A few thoughts about crape murder

Members of the genus Lagerstroemia grow pretty well around these parts. I’m talking about crape myrtles, or crepe myrtles if you prefer.

But I’m mystified by this obsession around Savannah, and presumably in much of the South, to prune the crape myrtles really hard each winter. Sure, they typically (but not always) come back, and there might be a denser concentration of midsummer blooms by dramatically reducing the size of the tree.

But, really, do we really need to look at these butchered stalks for months just for the chance of moderately denser blooms on shorter, smaller, and increasingly malformed plants?

Here’s what the crape myrtles look like right now in front of the downtown Kroger:

photo (3)

And here’s a Chu’s on the Southside:

photo (2)

Those are just examples, of course — we could all accumulate dozens of similar photos each spring around town.

From Aggie Horticulture’s Stop the Crape Murder!:

Hideous crimes are being committed all ever Texas, some in our own front yards and many right in front of our local businesses. Unfortunately, many have turned a blind eye to the ongoing massacre. Not me! I can take it no more.

I am officially forming an advocacy group for plant’s rights. They can’t speak, so I’m going to speak for them. My first mission…to stop Crape Murder!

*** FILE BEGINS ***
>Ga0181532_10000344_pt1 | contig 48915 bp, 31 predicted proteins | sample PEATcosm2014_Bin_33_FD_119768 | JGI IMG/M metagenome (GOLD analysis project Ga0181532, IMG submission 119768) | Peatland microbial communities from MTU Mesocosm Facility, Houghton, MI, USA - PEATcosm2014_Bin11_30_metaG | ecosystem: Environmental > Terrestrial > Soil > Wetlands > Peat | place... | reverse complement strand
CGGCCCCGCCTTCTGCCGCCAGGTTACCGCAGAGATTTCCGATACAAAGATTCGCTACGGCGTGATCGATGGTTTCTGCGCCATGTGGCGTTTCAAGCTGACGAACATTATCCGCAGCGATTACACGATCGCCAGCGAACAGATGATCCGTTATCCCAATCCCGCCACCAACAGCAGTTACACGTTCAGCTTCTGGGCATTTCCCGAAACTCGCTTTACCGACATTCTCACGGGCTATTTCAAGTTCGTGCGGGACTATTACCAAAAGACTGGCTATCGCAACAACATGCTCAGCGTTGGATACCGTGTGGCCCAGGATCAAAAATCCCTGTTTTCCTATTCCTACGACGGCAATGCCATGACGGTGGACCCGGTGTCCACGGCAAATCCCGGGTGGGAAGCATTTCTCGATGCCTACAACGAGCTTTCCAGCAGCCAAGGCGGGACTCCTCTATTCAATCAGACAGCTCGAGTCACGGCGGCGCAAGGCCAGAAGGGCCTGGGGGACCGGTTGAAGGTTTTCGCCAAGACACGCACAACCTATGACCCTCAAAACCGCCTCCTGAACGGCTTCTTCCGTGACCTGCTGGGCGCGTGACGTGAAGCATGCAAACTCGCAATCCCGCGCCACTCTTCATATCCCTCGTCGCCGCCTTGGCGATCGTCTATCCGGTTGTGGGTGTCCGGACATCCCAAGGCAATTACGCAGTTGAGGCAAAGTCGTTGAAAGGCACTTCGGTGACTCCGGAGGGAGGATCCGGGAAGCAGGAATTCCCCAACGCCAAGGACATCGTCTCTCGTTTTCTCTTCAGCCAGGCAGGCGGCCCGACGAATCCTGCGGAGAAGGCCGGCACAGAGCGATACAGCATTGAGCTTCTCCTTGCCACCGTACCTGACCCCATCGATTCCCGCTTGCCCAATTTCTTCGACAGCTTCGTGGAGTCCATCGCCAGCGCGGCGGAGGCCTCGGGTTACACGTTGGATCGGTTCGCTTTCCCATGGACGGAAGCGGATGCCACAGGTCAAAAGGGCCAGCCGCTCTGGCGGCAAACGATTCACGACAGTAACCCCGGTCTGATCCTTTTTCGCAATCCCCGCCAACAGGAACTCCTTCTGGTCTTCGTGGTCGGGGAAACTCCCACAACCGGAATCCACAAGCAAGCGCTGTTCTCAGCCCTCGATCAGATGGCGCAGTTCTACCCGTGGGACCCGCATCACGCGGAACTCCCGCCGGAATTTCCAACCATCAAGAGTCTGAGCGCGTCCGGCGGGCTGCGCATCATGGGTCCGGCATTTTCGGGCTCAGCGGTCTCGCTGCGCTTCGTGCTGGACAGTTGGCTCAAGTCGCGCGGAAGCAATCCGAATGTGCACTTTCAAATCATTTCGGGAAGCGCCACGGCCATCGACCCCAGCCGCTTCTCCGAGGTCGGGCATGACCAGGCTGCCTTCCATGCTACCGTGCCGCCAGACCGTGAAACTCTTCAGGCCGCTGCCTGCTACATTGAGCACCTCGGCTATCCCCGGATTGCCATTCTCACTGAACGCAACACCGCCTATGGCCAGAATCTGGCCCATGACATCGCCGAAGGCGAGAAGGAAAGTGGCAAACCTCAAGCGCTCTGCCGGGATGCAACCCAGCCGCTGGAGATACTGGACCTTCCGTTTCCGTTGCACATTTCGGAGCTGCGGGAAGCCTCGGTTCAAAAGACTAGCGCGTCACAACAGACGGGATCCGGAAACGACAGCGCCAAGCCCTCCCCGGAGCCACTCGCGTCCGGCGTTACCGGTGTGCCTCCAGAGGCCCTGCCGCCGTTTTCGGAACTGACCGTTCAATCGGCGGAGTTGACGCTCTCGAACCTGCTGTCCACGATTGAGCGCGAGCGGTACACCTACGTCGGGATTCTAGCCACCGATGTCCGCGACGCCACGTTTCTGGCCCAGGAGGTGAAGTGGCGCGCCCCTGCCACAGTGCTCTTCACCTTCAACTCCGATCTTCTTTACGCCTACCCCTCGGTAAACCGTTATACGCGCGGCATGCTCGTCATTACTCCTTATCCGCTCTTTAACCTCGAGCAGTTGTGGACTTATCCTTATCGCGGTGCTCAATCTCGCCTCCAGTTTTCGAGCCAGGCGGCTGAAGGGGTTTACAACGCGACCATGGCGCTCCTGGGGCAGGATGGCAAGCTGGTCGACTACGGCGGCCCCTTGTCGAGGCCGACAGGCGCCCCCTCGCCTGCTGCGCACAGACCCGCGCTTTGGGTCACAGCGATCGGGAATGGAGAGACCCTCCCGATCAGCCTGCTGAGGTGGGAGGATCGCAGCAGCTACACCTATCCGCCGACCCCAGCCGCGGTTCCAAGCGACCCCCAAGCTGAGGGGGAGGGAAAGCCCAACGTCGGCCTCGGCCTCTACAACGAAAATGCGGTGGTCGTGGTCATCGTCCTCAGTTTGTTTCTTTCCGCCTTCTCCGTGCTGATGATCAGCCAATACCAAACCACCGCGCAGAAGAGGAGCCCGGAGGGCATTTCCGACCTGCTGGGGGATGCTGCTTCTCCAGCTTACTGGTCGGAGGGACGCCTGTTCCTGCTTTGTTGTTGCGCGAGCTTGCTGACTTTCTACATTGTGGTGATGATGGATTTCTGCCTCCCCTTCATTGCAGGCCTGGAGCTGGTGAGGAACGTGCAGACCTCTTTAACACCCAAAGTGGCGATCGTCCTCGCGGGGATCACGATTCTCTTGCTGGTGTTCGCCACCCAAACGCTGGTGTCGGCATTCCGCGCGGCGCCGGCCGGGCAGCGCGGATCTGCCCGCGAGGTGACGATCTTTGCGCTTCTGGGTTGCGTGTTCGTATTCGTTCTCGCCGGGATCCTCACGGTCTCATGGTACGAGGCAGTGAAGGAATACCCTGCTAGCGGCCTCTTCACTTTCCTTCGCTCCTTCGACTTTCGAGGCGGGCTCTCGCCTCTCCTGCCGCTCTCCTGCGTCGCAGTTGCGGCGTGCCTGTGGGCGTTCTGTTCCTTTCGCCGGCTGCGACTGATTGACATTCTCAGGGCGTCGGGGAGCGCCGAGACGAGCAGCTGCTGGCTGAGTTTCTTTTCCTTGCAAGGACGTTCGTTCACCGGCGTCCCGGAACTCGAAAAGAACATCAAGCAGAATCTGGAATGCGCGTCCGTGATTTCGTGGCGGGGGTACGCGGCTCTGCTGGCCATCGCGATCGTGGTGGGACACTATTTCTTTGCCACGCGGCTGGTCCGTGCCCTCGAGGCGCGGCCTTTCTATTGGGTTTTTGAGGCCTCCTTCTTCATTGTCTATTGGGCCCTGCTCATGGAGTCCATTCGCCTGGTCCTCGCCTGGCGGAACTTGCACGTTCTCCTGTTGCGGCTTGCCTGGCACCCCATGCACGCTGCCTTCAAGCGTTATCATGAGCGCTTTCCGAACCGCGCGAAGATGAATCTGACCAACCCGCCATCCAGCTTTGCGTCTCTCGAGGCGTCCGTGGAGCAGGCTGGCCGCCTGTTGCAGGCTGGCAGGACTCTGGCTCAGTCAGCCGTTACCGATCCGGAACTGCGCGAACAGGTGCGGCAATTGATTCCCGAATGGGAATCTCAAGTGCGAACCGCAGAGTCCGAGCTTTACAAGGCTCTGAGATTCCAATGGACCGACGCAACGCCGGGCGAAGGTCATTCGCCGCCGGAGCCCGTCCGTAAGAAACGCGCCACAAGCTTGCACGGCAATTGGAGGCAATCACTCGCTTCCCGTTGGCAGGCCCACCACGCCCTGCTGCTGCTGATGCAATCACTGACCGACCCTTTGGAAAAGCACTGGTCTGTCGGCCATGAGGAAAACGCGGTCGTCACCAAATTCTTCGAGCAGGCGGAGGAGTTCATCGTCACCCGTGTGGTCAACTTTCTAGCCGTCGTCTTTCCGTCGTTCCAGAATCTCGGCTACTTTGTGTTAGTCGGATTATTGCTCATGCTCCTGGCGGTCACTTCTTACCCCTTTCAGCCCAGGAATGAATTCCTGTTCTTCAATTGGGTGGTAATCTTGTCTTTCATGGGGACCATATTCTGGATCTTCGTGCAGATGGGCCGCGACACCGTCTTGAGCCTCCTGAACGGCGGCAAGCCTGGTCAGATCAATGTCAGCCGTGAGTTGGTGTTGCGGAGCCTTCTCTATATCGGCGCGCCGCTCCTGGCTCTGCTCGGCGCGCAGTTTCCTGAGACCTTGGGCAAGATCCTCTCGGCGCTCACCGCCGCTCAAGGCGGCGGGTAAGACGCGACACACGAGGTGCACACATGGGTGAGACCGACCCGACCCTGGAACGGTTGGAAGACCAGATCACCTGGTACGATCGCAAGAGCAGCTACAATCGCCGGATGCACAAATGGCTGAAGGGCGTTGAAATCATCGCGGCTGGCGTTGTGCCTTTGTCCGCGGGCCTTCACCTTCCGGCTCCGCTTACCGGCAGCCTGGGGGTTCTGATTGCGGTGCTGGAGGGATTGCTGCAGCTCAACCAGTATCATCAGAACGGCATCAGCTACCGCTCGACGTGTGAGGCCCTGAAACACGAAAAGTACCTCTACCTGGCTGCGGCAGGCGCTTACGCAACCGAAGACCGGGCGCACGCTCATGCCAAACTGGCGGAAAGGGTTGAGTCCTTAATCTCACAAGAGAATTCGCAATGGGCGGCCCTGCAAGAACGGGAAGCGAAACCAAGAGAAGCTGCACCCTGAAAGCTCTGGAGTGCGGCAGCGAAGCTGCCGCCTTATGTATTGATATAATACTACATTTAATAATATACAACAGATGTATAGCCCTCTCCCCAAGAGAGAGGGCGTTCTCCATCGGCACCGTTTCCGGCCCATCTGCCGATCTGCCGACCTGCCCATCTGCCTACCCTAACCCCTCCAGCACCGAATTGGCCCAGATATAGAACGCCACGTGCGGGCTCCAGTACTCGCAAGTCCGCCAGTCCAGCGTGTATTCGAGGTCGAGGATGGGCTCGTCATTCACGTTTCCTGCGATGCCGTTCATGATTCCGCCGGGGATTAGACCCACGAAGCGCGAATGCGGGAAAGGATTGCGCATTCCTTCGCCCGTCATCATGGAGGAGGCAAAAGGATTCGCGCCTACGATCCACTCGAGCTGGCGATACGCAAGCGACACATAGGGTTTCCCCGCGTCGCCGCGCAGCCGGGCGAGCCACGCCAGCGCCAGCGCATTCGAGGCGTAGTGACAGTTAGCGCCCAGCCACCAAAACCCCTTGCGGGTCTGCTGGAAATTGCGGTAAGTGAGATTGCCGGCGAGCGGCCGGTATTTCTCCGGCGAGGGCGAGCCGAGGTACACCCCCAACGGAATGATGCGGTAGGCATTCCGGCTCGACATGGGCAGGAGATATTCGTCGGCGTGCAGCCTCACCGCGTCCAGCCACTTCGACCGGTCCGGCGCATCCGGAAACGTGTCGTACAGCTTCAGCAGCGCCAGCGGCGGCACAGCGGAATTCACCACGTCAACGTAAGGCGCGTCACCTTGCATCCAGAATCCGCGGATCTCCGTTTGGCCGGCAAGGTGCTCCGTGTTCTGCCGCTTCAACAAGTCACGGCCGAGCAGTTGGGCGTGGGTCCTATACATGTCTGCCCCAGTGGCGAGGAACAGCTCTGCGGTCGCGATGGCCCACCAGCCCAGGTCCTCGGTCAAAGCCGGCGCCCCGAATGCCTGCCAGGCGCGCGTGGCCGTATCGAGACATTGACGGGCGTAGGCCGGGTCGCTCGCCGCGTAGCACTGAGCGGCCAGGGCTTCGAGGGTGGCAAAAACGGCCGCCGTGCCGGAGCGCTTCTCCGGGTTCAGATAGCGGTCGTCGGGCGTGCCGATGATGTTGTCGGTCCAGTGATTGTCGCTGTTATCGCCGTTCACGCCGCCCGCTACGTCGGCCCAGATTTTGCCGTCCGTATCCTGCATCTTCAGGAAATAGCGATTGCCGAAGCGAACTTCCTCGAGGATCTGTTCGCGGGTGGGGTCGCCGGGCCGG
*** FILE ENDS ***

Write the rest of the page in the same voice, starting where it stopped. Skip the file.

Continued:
From the University of Florida’s Stop Crape Murder!:

Unfortunately, many homeowners and landscape professionals prune crape myrtle trees too severely. Topping–commonly called “crape murder”–can be very damaging and disfiguring to the tree. This practice results in a “witch’s broom” appearance and a tree that is no longer in proportion.
Topping causes profuse growth at the site of the pruning, basal sprouting, and increases susceptibility to disease and insects. It encourages new growth that is too dense to allow air movement and light to reach the inner branches. Large “knobs” appear where trees have been trimmed repeatedly, and the topped tree has an unsightly appearance until new growth appears.
Although topping may result in larger blooms, those flowers will grow on thinner, weaker branches that will droop–especially after rain–and may even break. Topping may also shorten the life of your trees.

From Southern Living’s Stop! Don’t Chop Crepe Myrtles!:

The Right Way To Prune
For a beautiful plant, follow these guidelines.

  • Prune in late winter. February is ideal.
  • Remove suckers at the base, crossing or rubbing branches, and branches growing inward toward the center of the plant.
  • As the tree grows, gradually remove all side branches from the main trunks up to a height of 5 feet or so.
  • Cut back to another branch, to just above an outward-facing bud on a branch, or to the branch collar (a swollen area where the branch joins the trunk). Never leave lone or clustered stubs.
  • Try to remove unwanted branches before they get thicker than a pencil.
  • It’s okay but unnecessary to cut off old seedheads.

And here’s what the slightly trimmed but largely natural crape myrtles looked like in front of my house on a sunny late afternoon earlier this week:

I love the bark, and I love the growth habits of some of the varieties, especially some of the white crape myrtles.

Here’s hoping we can start a little revolution to let these gorgeous plants be themselves.